From Green Day’s 21st Century Breakdown to U2’s No Line On The Horizon, 2009 has definitely been a year of monster releases. However there have also been a ton of innovative artists on independent labels who have churned out albums without million-dollar marketing campaigns behind them. Here we highlight our nine favorite independent albums of 2009, which may not necessarily have much in common musically but are all worth a listen.

David Bazan Curse Your Branches (Barsuk) — The long-awaited full-length from Pedro The Lion’s David Bazan doesn’t disappoint. Sounding like a combination between his PTL output and his side-project Headphones, Curse Your Branches is a forward-thinking indie rock release that proves Bazan puts as much artistry into his inventive arrangements as he does his always awe-inspiring lyrics.

 

Cub Country’s Stretch That Skull Cover And Smile (Future Farmer) — Jeremy Chatelain may not be a household name but the former Jets To Brazil bassist has quietly been churning out some of the underground’s most interesting albums. Five years in the making, the curiously titled Stretch That Skull Cover And Smile combines elements of indie rock, country and folk music to create a unique amalgam of sounds that’s undeniably satisfying.

 

Old Canes’ Feral Harmonic (Saddle Creek) — Old Canes, the musical outlet for the Appleseed Cast’s Christopher Crisci, is another act that took five years between albums—and like Cub Country it was worth the wait. The band’s latest full-length Feral Harmonic features plenty of mandolin and banjo, yet Crisci’s unique voice and indie rock upbringing prevents this collection of songs from sounding formulaic or clichéd.

 

Yo La Tengo’s Popular Songs (Matador) — Yo La Tengo may be musical veterans but their twelfth full-length Popular Songs proves that the band are still crafting some of the strongest music of their career. In fact falsetto-fueled songs like “Avalon Or Someone Very Similar” are sonic proof that Popular Songs will please both jaded hipsters and their parents.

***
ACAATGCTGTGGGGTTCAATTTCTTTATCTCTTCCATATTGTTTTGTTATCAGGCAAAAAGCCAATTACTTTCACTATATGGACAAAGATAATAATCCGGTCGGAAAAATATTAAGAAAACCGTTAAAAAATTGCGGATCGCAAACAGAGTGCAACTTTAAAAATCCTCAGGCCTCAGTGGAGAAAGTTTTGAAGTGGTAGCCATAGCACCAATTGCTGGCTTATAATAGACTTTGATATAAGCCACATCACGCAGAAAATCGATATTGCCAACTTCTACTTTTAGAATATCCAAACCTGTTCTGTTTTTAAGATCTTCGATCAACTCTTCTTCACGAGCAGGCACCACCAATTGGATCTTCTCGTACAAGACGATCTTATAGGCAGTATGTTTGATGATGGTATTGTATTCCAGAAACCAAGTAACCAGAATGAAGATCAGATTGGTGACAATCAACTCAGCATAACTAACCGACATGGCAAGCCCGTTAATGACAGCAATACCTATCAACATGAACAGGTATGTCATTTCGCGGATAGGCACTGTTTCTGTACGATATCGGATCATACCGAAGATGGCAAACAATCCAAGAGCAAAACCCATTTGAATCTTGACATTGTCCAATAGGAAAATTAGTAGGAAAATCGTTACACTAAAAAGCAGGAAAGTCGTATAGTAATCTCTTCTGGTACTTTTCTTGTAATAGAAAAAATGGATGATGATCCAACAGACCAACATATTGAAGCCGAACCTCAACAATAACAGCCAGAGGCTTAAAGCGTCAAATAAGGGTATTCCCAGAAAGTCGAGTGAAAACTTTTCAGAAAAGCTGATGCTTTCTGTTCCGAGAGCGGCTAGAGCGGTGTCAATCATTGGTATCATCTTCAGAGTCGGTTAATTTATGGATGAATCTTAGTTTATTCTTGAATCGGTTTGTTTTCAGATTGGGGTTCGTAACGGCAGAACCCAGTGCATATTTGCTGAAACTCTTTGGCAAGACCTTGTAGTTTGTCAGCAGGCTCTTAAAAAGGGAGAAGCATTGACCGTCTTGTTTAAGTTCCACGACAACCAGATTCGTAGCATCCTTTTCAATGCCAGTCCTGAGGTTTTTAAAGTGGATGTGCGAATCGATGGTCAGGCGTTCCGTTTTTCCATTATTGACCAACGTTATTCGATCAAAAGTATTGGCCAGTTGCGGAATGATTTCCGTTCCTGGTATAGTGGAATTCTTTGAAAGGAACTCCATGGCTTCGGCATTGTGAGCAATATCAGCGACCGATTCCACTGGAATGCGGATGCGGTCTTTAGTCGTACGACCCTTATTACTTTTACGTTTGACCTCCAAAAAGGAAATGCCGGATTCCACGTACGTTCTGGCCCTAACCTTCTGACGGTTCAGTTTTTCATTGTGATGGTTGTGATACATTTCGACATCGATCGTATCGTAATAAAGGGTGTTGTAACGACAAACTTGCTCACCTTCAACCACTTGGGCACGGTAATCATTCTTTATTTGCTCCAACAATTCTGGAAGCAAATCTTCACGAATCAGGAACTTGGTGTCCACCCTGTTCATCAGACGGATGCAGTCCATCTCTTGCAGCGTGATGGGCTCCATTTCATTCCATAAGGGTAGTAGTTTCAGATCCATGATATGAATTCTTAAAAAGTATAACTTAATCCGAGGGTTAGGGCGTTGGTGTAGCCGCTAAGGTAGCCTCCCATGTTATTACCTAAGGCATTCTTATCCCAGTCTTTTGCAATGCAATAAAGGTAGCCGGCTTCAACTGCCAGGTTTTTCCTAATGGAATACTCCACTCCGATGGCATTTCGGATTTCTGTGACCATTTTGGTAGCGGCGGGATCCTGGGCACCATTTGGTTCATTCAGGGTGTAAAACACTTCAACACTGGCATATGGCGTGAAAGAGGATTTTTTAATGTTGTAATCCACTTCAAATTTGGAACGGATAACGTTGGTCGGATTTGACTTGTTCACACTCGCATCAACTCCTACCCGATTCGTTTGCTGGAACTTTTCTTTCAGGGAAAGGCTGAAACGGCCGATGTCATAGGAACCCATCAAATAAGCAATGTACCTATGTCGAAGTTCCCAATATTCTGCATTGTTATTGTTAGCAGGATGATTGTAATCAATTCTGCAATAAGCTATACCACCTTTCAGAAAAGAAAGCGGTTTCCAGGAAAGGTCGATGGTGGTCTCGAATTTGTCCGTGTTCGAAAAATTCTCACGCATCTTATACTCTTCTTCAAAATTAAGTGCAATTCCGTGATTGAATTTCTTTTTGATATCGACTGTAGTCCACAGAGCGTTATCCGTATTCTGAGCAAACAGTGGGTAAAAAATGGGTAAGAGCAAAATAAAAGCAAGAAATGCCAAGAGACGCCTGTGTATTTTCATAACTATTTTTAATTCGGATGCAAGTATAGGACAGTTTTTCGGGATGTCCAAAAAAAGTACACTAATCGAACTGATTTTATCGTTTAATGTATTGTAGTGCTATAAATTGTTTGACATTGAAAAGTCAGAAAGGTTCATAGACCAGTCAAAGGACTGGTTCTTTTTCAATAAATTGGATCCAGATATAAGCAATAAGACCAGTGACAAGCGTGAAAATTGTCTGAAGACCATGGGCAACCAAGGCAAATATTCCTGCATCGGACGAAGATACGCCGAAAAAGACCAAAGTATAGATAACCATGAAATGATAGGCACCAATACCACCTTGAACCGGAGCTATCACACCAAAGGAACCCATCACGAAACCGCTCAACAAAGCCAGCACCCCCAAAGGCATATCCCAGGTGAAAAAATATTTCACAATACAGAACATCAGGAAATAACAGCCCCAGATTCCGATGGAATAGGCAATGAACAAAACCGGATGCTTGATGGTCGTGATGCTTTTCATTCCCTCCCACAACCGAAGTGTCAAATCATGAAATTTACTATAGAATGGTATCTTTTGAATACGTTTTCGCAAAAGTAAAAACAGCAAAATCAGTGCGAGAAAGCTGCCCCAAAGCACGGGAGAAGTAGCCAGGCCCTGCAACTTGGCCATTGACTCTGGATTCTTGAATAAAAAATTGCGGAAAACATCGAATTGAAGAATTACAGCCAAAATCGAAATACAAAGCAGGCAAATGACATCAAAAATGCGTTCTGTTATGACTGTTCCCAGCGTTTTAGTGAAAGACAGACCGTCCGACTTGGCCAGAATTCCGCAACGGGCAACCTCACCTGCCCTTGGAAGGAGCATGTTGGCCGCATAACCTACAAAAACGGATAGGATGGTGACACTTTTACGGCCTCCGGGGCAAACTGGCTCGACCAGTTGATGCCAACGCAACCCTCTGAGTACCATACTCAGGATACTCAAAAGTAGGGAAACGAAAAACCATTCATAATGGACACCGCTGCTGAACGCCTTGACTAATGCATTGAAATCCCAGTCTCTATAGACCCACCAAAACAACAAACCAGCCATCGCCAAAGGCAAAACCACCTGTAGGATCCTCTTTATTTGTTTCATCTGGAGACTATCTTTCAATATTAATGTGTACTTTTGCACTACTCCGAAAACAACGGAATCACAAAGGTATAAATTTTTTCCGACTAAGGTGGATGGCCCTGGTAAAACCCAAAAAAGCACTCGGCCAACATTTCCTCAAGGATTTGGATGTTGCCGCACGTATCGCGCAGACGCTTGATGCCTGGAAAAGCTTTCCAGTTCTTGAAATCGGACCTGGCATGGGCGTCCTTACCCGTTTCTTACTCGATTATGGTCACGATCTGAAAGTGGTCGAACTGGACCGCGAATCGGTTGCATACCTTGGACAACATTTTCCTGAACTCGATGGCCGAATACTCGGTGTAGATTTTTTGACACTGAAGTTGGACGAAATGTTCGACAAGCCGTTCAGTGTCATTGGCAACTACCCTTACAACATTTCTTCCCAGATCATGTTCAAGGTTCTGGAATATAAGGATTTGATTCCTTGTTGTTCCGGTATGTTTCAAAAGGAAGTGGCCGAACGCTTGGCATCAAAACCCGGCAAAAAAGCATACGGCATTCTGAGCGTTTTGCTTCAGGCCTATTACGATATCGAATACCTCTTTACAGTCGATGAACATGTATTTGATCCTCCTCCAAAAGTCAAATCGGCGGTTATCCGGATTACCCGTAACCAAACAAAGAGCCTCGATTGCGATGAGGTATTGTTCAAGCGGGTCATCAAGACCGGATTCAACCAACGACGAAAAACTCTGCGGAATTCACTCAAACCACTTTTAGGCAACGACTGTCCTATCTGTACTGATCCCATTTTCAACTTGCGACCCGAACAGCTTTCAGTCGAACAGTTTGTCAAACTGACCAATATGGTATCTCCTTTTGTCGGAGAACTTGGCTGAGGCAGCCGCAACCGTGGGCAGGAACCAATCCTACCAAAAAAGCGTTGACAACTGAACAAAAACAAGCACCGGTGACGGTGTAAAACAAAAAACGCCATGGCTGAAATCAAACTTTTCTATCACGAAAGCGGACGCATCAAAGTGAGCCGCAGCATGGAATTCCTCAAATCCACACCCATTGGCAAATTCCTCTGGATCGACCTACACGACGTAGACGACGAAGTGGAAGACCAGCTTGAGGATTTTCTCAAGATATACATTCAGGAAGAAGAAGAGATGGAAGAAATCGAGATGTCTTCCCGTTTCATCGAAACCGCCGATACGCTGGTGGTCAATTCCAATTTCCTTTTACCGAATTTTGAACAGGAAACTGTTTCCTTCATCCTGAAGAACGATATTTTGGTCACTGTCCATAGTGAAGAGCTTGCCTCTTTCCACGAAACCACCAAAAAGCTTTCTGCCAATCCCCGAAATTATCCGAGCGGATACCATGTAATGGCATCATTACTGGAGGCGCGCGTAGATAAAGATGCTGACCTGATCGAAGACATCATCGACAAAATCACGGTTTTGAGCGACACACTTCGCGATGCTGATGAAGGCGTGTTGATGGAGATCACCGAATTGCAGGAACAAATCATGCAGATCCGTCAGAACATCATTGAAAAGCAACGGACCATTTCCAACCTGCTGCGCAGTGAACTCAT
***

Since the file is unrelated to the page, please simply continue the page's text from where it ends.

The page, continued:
Pajo Scream With Me (Black Tent) — The most obscure release on this list might also be the most unique. Reportedly recorded by David Pajo (Zwan, Slint) years ago via a Radio Shack microphone taped to a cymbal stand, these nine stripped-down acoustic covers of classic Misfits songs add new emotional resonance to these punk tracks and prove you don’t need the assistance of Pro Tools to create lasting art.

 

Russian Circles’ Geneva (Suicide Squeeze) — The third full-length from the Chicago-based instrumental metal act Russian Circles may not contain any vocals, but that doesn’t prevent it from being one of the most captivating albums of the year. From punishing metal riffs to ambient, atmospheric soundscapes this album is anything but background music.

 

Person L The Positives (Academy Fight Song/Human Interest) — When Kenny Vasoli of the band the Starting Line launched his side-project Person L a few years ago most people probably assumed it would be more melodic pop-punk. However with the band’s second album The Positives Vasoli has managed to work in elements of dub, reggae and classic rock into a wholly unique musical mix.

 

Bad Veins’ Bad Veins (Dangerbird) — The Cincinnati duo Bad Veins may not be as big as the Killers, but a cursory listen to their eponymous album should convince you that in a perfect world they should be. Featuring singing synthesizers, driving bass lines and inventive guitar augmentations, the album is the perfect fodder for a never-ending dance party.

 

The Swell Season’s Strict Joy (ANTI-) — Another notable indie duo for 2009 is The Swell Season. You may recognize the band from the film Once, however the Swell Season’s third album cements the fact that their success is no gimmick—and the disc is teeming with lilting ballads and orchestrally inflected tracks that drip with emotion and honesty that’s almost palpable.